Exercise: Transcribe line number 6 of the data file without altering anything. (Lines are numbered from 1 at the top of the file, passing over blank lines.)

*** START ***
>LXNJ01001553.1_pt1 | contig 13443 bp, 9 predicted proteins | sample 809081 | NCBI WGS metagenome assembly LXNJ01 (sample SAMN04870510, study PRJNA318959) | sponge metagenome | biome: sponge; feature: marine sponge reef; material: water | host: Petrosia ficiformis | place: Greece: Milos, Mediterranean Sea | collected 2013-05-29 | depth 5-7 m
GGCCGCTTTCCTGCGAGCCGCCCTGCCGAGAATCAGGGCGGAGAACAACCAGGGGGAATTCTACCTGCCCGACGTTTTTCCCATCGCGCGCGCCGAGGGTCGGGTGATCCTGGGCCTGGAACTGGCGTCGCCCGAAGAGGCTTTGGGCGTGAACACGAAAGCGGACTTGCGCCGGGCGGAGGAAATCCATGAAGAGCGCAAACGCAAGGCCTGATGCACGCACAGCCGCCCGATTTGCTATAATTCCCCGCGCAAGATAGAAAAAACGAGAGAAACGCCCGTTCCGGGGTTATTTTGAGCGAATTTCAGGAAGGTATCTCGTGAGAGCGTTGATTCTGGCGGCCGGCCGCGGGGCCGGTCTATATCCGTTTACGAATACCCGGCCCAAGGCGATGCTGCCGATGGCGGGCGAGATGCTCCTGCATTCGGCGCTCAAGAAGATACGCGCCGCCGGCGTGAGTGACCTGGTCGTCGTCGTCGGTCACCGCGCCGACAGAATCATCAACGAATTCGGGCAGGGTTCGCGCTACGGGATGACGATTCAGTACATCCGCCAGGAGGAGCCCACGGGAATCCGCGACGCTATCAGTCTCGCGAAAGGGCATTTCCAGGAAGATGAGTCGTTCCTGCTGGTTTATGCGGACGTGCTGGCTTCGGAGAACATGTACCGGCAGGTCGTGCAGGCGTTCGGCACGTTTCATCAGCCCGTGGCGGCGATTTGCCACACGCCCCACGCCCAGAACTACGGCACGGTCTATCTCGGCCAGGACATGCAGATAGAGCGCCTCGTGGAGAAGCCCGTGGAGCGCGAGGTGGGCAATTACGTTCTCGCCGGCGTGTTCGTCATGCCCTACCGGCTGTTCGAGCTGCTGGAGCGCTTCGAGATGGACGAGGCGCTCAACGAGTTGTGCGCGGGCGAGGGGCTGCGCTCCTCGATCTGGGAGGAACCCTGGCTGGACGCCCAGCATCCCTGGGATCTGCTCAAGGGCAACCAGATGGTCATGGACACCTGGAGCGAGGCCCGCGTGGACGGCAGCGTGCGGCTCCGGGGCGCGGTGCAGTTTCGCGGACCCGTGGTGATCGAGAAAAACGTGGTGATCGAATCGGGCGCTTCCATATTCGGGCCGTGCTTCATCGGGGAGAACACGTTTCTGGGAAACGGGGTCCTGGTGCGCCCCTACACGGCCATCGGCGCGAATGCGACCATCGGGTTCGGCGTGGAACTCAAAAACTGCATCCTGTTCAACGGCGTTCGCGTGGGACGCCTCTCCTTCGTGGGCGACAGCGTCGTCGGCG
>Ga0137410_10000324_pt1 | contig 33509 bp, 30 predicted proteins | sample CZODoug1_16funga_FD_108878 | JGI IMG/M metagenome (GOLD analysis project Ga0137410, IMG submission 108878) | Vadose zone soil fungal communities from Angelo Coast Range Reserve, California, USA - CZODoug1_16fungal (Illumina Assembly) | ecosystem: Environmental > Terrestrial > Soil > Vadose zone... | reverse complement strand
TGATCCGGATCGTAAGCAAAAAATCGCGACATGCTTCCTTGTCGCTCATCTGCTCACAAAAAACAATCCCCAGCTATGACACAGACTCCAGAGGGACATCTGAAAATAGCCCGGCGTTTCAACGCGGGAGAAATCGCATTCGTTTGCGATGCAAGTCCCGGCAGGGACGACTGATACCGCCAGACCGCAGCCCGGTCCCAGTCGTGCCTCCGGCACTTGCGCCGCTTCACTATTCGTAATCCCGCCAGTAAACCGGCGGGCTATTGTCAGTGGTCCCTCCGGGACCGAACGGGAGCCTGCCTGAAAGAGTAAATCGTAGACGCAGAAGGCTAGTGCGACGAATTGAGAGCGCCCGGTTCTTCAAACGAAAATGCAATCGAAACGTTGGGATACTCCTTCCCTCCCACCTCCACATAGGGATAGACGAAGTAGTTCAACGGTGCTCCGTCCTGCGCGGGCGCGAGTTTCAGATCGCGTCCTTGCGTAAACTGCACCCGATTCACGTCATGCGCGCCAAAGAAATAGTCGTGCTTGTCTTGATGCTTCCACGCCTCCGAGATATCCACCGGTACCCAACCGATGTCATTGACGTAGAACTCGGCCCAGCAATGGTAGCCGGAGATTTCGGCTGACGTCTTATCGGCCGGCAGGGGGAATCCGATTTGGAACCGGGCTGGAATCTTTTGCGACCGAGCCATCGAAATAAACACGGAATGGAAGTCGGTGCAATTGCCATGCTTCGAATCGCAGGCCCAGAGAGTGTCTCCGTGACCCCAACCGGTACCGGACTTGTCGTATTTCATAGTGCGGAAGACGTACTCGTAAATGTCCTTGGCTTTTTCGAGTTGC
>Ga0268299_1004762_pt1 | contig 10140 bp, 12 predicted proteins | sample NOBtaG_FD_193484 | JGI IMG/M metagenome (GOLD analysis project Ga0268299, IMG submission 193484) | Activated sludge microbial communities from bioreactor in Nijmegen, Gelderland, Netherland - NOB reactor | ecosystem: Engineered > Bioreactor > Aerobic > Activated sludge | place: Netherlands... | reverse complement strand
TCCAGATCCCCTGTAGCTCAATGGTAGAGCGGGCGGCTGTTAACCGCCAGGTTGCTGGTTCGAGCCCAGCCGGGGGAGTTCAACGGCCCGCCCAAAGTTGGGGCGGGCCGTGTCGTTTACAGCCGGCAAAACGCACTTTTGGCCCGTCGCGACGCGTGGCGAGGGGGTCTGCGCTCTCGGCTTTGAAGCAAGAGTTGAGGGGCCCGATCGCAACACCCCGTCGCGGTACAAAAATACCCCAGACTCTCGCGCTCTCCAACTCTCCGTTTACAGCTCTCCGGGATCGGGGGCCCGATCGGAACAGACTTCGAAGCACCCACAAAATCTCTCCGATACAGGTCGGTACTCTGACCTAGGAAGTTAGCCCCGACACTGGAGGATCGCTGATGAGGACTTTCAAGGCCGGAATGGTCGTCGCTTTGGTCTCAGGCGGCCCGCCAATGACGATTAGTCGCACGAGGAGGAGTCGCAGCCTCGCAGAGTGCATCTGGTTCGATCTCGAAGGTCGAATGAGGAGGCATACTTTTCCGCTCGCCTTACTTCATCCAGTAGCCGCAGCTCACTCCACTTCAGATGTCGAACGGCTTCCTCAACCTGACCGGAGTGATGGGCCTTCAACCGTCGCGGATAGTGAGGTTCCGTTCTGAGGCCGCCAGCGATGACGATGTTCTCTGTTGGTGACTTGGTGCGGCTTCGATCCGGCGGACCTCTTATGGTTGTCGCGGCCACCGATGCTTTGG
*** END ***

TCCAGATCCCCTGTAGCTCAATGGTAGAGCGGGCGGCTGTTAACCGCCAGGTTGCTGGTTCGAGCCCAGCCGGGGGAGTTCAACGGCCCGCCCAAAGTTGGGGCGGGCCGTGTCGTTTACAGCCGGCAAAACGCACTTTTGGCCCGTCGCGACGCGTGGCGAGGGGGTCTGCGCTCTCGGCTTTGAAGCAAGAGTTGAGGGGCCCGATCGCAACACCCCGTCGCGGTACAAAAATACCCCAGACTCTCGCGCTCTCCAACTCTCCGTTTACAGCTCTCCGGGATCGGGGGCCCGATCGGAACAGACTTCGAAGCACCCACAAAATCTCTCCGATACAGGTCGGTACTCTGACCTAGGAAGTTAGCCCCGACACTGGAGGATCGCTGATGAGGACTTTCAAGGCCGGAATGGTCGTCGCTTTGGTCTCAGGCGGCCCGCCAATGACGATTAGTCGCACGAGGAGGAGTCGCAGCCTCGCAGAGTGCATCTGGTTCGATCTCGAAGGTCGAATGAGGAGGCATACTTTTCCGCTCGCCTTACTTCATCCAGTAGCCGCAGCTCACTCCACTTCAGATGTCGAACGGCTTCCTCAACCTGACCGGAGTGATGGGCCTTCAACCGTCGCGGATAGTGAGGTTCCGTTCTGAGGCCGCCAGCGATGACGATGTTCTCTGTTGGTGACTTGGTGCGGCTTCGATCCGGCGGACCTCTTATGGTTGTCGCGGCCACCGATGCTTTGG